Author Ana Lal Din is a Danish-Pakistani Muslim with Indian heritage. She often explores the intricacies of a multicultural identity through her characters. Her debut novel is called The Descent of the Drowned, centering around the character Roma. As the sacred slave of a goddess, Roma is of a lower caste that serves patrons to sustain the balance between gods and men. What she wants is her freedom, but deserters are hunted and hanged, and Roma only knows how to survive in her village where women are vessels without a voice.
Leviathan is the bastard son of an immortal tyrant. Raised in a military city where everyone knows of his blood relation to the persecuted clans, Leviathan is considered casteless, the lowest of the low. Graduating as one of the deadliest soldiers, he executes in his father’s name, attempting to display his worth and reclaim his soul. In the struggle to protect the people they love and rebuild their identities, Roma’s and Leviathan’s destinies interlock as the tyrant hunts an ancient treasure that will doom humankind should it come into his possession — a living treasure to which Roma and Leviathan are the ultimate key. See what Ana Lal Din told us about her books and see her take over our Twitter account today!
Young Entertainment Mag: You released your debut novel this week! How does it feel to have your novel released to the world?
Ana Lal Din: Terrifying. It has suddenly become so real. I want to be super excited. But I think that will take some time as the reviews land and the fate of the novel is determined.
YEM: Your novel is called The Descent of the Drowned. Can you tell us about it?
Ana Lal Din: I wanted a symbolic title because symbolism is one of my favourite literary devices. Descent can be synonymous with fall and drowned refers to humanity, and so the title alludes to the fall of humanity, which is a critical reality in the story as well as our own world.
YEM: Where did the inspiration for this story come from?
Ana Lal Din: Sociocultural and political issues from places like South Asia, Afghanistan, ancient Arabia, and the Middle East, as well as pre-Islamic Arabian mythology and Islamic accounts. I spent a lot of time researching sacred prostitution, caste system, and ethnic persecution to bring marginalised and underrepresented voices into the centre with this story, especially female voices.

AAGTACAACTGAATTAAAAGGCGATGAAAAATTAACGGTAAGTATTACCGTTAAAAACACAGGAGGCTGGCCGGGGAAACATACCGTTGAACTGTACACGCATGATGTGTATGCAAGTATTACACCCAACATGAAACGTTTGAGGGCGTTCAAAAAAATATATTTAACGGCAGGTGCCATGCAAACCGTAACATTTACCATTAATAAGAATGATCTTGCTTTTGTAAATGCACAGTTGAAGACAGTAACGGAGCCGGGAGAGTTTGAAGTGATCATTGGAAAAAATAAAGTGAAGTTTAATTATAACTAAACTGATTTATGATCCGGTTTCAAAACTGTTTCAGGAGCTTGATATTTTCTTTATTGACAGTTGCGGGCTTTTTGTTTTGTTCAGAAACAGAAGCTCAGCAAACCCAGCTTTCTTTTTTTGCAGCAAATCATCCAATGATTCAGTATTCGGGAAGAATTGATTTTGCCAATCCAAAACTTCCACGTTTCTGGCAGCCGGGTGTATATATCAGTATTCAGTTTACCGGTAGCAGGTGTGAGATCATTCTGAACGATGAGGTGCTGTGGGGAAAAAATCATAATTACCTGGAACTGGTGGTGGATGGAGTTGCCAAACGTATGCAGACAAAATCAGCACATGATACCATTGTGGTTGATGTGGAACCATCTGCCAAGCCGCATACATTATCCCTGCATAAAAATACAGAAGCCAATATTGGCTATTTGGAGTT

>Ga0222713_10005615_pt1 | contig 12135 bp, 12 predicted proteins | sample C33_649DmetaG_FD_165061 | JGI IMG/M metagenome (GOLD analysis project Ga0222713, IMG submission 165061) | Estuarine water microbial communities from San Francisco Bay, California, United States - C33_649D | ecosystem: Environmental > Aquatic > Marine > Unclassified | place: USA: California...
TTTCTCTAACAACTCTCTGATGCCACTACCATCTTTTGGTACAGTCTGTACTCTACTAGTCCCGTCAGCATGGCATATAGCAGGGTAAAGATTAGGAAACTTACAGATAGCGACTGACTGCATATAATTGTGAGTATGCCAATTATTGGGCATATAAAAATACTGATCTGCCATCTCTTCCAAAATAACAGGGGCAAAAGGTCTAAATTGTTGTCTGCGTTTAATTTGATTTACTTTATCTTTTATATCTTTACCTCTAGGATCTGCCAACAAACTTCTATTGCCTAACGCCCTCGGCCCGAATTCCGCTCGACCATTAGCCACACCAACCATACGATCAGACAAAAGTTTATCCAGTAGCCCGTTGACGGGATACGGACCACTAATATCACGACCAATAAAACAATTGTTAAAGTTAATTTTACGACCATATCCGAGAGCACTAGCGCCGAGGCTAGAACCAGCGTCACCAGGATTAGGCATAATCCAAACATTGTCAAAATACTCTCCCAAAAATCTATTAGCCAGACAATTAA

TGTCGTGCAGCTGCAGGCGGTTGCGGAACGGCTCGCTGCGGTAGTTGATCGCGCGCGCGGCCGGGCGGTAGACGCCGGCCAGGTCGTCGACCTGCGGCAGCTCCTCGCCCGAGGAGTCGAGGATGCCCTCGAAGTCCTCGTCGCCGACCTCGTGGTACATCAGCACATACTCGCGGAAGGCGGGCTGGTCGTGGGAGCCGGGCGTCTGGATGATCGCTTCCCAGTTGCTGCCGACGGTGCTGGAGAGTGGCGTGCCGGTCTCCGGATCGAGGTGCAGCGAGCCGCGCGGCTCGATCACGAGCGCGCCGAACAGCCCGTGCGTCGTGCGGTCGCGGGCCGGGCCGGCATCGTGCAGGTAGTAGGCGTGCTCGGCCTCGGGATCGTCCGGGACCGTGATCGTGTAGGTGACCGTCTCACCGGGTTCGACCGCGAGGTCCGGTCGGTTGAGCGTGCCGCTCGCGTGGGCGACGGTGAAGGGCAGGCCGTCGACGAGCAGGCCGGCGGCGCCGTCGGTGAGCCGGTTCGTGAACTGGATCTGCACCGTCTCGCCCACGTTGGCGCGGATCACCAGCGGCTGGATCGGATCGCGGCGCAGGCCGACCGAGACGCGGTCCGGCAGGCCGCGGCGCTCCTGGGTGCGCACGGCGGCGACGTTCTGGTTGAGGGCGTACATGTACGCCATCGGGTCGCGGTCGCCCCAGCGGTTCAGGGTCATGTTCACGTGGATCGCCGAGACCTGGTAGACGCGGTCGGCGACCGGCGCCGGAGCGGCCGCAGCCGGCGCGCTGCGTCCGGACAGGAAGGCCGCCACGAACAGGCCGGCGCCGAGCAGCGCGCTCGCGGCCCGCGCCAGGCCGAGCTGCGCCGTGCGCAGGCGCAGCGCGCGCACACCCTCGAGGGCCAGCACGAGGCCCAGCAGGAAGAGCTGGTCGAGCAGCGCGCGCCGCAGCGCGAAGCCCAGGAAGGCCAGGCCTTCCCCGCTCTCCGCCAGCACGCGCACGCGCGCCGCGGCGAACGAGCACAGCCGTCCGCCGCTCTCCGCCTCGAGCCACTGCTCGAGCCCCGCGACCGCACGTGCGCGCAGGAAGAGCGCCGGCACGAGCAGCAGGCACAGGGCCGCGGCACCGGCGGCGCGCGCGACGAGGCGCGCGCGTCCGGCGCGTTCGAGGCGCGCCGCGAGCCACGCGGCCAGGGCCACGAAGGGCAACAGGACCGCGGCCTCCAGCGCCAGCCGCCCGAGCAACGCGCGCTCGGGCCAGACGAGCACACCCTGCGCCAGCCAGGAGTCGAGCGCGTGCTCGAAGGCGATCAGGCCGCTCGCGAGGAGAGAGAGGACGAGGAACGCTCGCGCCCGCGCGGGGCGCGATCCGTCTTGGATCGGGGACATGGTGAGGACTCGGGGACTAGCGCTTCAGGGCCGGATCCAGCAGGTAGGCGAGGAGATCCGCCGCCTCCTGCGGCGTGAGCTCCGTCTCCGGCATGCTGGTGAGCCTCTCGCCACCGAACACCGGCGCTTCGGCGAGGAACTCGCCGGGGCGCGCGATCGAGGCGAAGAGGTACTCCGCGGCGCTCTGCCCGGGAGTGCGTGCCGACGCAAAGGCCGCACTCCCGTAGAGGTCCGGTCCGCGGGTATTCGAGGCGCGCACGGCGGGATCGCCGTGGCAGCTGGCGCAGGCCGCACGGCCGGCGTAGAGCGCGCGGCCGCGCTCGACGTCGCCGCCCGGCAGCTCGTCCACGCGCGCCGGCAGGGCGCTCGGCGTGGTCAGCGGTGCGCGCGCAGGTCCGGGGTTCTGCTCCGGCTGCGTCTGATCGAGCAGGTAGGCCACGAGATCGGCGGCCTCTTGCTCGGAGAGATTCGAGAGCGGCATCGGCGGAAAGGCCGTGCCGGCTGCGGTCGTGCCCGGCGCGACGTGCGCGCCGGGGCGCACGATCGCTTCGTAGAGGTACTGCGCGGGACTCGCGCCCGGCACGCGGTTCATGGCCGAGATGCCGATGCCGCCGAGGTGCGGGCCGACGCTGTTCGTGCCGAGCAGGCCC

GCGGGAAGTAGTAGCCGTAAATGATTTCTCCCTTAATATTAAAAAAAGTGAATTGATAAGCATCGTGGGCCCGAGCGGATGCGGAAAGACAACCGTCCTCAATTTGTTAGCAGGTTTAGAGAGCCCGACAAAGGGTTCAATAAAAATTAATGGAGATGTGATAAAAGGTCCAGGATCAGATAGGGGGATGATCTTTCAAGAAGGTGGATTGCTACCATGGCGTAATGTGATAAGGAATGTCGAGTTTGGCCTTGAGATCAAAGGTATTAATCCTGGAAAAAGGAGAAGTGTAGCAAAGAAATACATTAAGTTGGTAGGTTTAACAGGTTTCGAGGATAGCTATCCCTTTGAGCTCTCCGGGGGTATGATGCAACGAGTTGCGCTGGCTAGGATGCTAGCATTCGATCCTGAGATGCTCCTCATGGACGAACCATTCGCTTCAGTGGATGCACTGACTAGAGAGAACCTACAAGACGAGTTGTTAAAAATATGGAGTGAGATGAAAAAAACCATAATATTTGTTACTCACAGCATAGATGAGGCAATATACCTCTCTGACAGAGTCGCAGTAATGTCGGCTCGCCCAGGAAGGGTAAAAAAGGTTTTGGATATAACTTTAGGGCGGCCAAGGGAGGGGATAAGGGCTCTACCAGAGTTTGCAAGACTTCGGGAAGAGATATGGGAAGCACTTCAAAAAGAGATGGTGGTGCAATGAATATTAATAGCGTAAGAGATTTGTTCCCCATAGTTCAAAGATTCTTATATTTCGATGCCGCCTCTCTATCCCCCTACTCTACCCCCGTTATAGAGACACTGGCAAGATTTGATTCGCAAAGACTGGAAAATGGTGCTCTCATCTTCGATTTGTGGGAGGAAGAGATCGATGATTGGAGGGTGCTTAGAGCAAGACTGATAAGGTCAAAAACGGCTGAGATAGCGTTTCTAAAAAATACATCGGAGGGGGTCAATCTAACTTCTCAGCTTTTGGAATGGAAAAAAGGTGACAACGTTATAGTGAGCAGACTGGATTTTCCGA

YEM: This book takes place in an Indo-Persian world. How did you create this setting? Why was it important to portray this setting in the novel?
Ana Lal Din: I primarily researched South Asian states (such as Maharashtra in India). And noted down that each region has its own customs, language/dialect, food, and so on. And then I built my story world with that same complexity, because I wanted the authenticity of a multidimensional society like South Asia. Simultaneously, I also wanted to draw a parallel to pre-Islamic Arabian society in order to illustrate how disturbing customs from such an ancient world continue to exist within our world. However, I didn’t want to paint a solely dark picture because South Asia has so much beauty, too, which I portray through the different languages that people speak in the story, the way they dress, and even some customs like touching the feet of elders out of respect or celebrating festivals for days with music and dance and colour.
YEM: This is an exciting fantasy novel – do you have a favorite fantasy book series?
Ana Lal Din: I will always cherish Old Magic by Marianne Curley because it introduced me to fantasy and romance.
YEM: Are there any elements of yourself in the main character, Roma?
Ana Lal Din: Her refusal to submit to the world she has been raised to accept as her fate. The fact that she questions everything. Also, her disconnection from her body. When I was ten years old, I suffered from something called depersonalisation disorder. Which people around me didn’t have much knowledge about at the time. It’s a condition where you basically feel like you’re not in your body, you’re not real, and the world around you isn’t real. This condition got considerably worse with time, but I learned to function with it. For Roma, I drew from this experience. Only in her case, the disconnection is related to the loss of ownership over her body after her rape.
YEM: Roma comes from a world where women are silenced. What would you tell women who read this novel and feel they can’t use their voice?
Ana Lal Din: Firstly, if you’re in a dangerous situation, please seek help from someone you can trust whether it’s a family member, friend, or an organisation designed to aid women in your position. Your safety is most important. Secondly, spreading awareness is the first step toward any change. Women must understand their worth, realise their rights, and see themselves as humans before they can even consider breaking out of their sociocultural heritage.
Like I illustrate in my novel, a deeply ingrained culture and long-standing traditions make this battle difficult. Oftentimes, a woman’s circumstances (such as lack of education or lack of financial independency) entraps her further. It’s not an individual but a collective responsibility to help these women. Those of us who have better circumstances and can raise our voices should. Fight to be heard. We are not obligated to serve men. We are not obligated to sacrifice our dignity, our self-worth, for anyone. Choose yourself, always, and stand with and for our sisters.